IMPD announces major changes to K9 unit, lawyer for those unintentionally bitten urges further reform

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INDIANAPOLIS — IMPD just announced significant changes to its K9 unit. The IndyStar’s investigative unit recently found out IMPD’s K9’s have the highest rate of dog bites than any other police department in the top major cities.

IMPD has said they were already in the process of reforming the K9 unit prior to the Star’s article. During a city-county council committee meeting Wednesday night, the department laid out a series of changes to this team.

There are 20 dogs on IMPD’s K-9 unit. Two of them have aged out, and IMPD said they have not replaced them. The department is now requiring each handler to train during each shift, which means they train for 30 hours each month instead of 16.

Now, before an officer deploys a dog in an area, a loud message plays over the PA system from their vehicles. Deputy Chief Joshua Barker played the recording, which will air in English and Spanish, during Wednesday’s meeting for councilors and the public. Here is what it says:

“We are looking for a suspect and preparing to use a police dog. For your safety, please go inside your home or business, and stay inside until we have completed our search. To the person or persons who are hiding from the police, make your location known to us immediately. Put down all weapons, come out with your hands raised and follow directions. If you do not a police dog will be used to find you and you may be bitten.”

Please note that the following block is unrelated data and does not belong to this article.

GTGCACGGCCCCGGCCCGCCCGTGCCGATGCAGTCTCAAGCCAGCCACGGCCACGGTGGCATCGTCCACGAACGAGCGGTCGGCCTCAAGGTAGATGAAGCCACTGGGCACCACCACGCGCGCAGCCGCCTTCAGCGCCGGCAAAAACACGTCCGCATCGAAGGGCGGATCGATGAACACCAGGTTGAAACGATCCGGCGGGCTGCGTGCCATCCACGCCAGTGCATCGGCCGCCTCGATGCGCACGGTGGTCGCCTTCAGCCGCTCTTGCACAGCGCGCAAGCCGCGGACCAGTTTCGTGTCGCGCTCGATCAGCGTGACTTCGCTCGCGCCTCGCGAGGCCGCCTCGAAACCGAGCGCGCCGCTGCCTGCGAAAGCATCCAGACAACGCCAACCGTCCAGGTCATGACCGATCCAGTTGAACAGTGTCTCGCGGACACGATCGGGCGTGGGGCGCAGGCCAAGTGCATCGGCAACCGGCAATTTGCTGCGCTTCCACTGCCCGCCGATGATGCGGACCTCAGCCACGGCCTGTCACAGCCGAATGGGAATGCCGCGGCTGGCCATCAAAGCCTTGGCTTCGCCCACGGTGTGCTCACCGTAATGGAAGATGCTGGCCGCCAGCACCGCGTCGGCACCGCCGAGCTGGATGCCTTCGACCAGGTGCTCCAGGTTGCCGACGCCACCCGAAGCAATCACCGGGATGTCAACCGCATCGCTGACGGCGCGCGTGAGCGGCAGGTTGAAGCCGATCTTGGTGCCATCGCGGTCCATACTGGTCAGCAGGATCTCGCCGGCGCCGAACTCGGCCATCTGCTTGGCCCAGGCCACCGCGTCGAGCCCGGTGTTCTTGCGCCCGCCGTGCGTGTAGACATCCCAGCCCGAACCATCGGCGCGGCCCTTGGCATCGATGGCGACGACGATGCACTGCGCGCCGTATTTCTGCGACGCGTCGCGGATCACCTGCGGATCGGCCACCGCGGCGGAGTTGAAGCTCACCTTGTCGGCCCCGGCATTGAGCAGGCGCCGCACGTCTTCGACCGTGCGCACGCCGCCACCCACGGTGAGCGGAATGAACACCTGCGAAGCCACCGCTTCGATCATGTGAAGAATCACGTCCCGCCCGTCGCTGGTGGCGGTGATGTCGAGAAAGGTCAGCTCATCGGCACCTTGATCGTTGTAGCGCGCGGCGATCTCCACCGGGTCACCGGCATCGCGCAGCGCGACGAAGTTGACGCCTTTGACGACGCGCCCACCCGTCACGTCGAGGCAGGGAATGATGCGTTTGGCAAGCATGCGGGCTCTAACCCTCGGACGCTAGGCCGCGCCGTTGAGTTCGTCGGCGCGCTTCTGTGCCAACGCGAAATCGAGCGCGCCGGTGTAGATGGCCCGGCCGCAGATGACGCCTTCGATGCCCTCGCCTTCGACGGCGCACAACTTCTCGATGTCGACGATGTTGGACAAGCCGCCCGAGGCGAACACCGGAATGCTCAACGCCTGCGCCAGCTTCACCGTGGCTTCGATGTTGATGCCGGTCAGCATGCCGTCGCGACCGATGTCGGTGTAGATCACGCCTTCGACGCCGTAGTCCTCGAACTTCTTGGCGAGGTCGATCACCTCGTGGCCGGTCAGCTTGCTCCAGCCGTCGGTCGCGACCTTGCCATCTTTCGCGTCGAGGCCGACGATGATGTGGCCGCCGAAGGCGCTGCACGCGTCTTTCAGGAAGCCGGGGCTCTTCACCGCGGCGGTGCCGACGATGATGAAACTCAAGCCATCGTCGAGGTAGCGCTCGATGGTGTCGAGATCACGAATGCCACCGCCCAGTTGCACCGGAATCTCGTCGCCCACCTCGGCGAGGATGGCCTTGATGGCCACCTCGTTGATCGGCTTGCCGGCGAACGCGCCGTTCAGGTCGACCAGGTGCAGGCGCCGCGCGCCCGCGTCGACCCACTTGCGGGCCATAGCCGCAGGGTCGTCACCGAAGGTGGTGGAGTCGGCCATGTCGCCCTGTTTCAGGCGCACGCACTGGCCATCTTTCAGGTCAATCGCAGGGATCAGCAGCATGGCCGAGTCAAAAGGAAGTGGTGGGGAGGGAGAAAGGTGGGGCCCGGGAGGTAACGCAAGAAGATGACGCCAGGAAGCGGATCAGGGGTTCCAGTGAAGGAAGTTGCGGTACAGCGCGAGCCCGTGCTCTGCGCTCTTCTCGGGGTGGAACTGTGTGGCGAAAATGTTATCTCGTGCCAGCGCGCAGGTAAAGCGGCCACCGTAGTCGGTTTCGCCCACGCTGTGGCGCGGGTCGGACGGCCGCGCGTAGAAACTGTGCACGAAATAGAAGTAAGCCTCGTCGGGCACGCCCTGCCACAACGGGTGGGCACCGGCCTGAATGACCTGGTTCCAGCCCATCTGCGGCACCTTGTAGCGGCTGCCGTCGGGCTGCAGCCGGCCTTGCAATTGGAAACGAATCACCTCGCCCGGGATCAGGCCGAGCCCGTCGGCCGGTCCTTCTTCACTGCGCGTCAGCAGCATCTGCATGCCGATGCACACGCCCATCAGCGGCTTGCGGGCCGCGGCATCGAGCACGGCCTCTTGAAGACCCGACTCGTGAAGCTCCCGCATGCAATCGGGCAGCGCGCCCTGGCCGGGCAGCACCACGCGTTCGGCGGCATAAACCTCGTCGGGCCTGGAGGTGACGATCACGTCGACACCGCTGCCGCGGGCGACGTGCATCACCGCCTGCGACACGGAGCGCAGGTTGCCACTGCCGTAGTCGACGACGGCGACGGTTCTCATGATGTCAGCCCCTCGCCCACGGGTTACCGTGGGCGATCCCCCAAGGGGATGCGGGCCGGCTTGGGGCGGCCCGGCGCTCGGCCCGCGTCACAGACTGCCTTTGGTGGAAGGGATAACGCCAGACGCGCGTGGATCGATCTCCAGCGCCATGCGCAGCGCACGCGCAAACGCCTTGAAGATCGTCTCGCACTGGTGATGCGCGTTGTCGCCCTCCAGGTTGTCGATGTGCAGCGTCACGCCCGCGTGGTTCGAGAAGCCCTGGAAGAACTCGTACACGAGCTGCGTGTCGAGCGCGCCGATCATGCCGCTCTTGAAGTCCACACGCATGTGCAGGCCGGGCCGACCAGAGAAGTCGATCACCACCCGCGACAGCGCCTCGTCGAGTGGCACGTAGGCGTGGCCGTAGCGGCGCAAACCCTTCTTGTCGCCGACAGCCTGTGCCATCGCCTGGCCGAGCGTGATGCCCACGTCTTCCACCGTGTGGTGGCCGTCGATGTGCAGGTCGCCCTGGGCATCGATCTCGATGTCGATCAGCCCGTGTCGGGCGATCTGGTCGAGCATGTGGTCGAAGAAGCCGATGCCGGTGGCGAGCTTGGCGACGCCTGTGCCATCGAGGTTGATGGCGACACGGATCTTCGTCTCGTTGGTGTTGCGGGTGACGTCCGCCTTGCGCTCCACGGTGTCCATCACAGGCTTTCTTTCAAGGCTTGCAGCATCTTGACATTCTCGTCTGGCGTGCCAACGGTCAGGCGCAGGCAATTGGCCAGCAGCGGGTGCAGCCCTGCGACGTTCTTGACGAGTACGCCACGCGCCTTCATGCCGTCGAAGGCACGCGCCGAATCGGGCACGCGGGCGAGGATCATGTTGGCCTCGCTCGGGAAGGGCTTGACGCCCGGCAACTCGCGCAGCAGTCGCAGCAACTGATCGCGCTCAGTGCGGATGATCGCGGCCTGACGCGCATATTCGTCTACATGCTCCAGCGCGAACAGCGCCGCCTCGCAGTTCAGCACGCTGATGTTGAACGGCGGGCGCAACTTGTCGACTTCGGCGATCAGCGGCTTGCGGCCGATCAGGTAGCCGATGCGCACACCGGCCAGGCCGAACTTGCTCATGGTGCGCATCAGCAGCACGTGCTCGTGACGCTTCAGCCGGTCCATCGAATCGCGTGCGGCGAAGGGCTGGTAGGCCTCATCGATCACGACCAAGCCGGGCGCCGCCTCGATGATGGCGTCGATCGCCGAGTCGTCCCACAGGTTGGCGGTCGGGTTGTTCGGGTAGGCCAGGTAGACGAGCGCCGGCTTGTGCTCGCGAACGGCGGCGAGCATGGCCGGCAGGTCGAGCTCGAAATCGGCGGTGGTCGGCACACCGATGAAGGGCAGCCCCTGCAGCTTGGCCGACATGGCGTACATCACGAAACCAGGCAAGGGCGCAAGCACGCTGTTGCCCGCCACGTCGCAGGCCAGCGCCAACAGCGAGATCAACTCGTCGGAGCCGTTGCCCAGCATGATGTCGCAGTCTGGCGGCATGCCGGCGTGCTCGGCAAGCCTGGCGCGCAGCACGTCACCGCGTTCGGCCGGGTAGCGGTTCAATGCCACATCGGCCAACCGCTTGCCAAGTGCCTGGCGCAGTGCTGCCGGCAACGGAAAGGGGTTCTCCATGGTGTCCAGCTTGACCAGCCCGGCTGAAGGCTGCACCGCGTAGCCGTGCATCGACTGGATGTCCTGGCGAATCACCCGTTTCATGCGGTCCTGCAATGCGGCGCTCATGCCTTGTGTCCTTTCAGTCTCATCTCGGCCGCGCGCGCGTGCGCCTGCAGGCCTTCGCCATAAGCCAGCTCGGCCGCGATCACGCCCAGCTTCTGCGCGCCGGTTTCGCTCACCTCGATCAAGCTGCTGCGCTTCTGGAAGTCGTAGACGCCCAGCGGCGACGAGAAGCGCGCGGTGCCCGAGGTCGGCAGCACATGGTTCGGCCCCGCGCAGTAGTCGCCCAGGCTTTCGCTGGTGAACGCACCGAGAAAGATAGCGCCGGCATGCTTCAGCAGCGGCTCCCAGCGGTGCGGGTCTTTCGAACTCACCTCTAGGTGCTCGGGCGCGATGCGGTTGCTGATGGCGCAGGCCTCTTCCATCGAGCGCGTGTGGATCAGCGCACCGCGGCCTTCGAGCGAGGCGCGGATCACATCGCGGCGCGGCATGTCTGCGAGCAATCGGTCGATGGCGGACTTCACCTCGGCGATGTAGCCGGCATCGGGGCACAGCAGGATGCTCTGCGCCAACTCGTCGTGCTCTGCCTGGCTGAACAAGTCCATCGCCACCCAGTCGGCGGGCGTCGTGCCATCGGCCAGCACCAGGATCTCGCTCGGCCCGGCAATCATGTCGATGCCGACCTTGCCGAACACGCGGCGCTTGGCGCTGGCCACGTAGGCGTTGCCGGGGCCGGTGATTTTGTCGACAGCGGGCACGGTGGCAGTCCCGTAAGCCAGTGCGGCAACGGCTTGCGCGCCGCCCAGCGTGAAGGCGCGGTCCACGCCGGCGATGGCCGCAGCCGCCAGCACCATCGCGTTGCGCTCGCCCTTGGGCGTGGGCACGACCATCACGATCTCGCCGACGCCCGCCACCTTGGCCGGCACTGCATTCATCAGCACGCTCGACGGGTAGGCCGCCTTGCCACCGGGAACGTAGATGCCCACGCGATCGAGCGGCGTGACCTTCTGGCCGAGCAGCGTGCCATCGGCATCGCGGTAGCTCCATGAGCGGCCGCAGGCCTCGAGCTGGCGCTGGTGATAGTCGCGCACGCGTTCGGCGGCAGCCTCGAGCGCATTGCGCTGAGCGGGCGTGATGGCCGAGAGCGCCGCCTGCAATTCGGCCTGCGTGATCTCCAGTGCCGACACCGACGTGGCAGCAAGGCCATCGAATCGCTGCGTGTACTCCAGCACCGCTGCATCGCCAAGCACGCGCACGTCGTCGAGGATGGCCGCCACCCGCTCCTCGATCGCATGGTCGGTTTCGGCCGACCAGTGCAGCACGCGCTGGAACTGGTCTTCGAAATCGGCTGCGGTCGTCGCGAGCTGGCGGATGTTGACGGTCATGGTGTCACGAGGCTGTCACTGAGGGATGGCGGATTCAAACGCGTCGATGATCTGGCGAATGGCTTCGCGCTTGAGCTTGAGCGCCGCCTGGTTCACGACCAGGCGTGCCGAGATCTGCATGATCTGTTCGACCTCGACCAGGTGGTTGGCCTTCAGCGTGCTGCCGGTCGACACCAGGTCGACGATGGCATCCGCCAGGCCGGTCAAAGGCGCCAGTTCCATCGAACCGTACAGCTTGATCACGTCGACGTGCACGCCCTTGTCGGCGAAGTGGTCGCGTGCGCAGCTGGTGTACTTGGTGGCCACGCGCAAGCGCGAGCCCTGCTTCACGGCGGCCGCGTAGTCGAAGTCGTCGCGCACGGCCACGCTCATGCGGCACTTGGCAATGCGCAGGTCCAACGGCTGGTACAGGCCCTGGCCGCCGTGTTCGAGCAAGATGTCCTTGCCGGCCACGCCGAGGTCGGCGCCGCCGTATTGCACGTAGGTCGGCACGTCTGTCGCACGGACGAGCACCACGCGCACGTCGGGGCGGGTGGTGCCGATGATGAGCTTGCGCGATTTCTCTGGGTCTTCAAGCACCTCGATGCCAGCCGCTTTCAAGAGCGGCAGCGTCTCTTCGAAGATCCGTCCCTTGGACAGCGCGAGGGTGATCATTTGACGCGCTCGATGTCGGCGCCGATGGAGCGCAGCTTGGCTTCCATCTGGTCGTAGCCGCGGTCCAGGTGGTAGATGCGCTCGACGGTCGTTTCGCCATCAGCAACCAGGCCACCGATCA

Each K9 handler and supervisors will wear a body camera, which will turn on during all dog deployments.

These changes are not nearly enough for the innocent bystanders bitten by an IMPD K9. Jon Little, a civil rights attorney with Saeed & Little LLP, represents two people who were on their own porches when a K9 bit and injured them.

One case involved a pregnant woman who went into preterm labor in 2015, the other a 70+ year old man in 2018. The woman, Mara Mancini, settled her case. The man, Gordon Mitchum, still has an open case related to the unintentional bite.

“That dog, who can’t tell an innocent person from a guilty person, obviously, is going to engage, which means bite, and tear and hurt and injure and maim the citizens of Indianapolis,” Little said. “Whether they’re suspects, or pregnant women, or elderly people.”

Little insists further reform is crucial for the K9 unit.

“If we win, our goal is to end the IMPD K9 program as a bite and hold program, we want a bark and hold program,” Little said.

Barker did note dog bites are on a downward trend.

He reported, in 2019, there were 70 K9 apprehensions involving a bite. Of those 70 people, 68 of them were running from police on felony charges and two people on misdemeanors. There were 433 apprehensions without a bite. The bite ratio in 2019 was 14%, which Barker said is below the Department of Justice’s recommended guideline of 20%.

In 2020, up to October, 42 apprehensions of people involved a K9 bite, 334 cases involved catching a person and there was no K9 bite reported. The bite ratio lowered to 11%.

In quarter 1 of 2021, they have deployed a K9 26 times. The K9 did not bite the fleeing person in 25 of those cases.

To this point in 2021, no officer or uninvolved citizen has been bitten.

We asked IMPD for an interview regarding the K9 unit, including how often in 2020 and 2019 an uninvolved person or police officer was bitten. IMPD declined an interview and directed us to Wednesday’s meeting.

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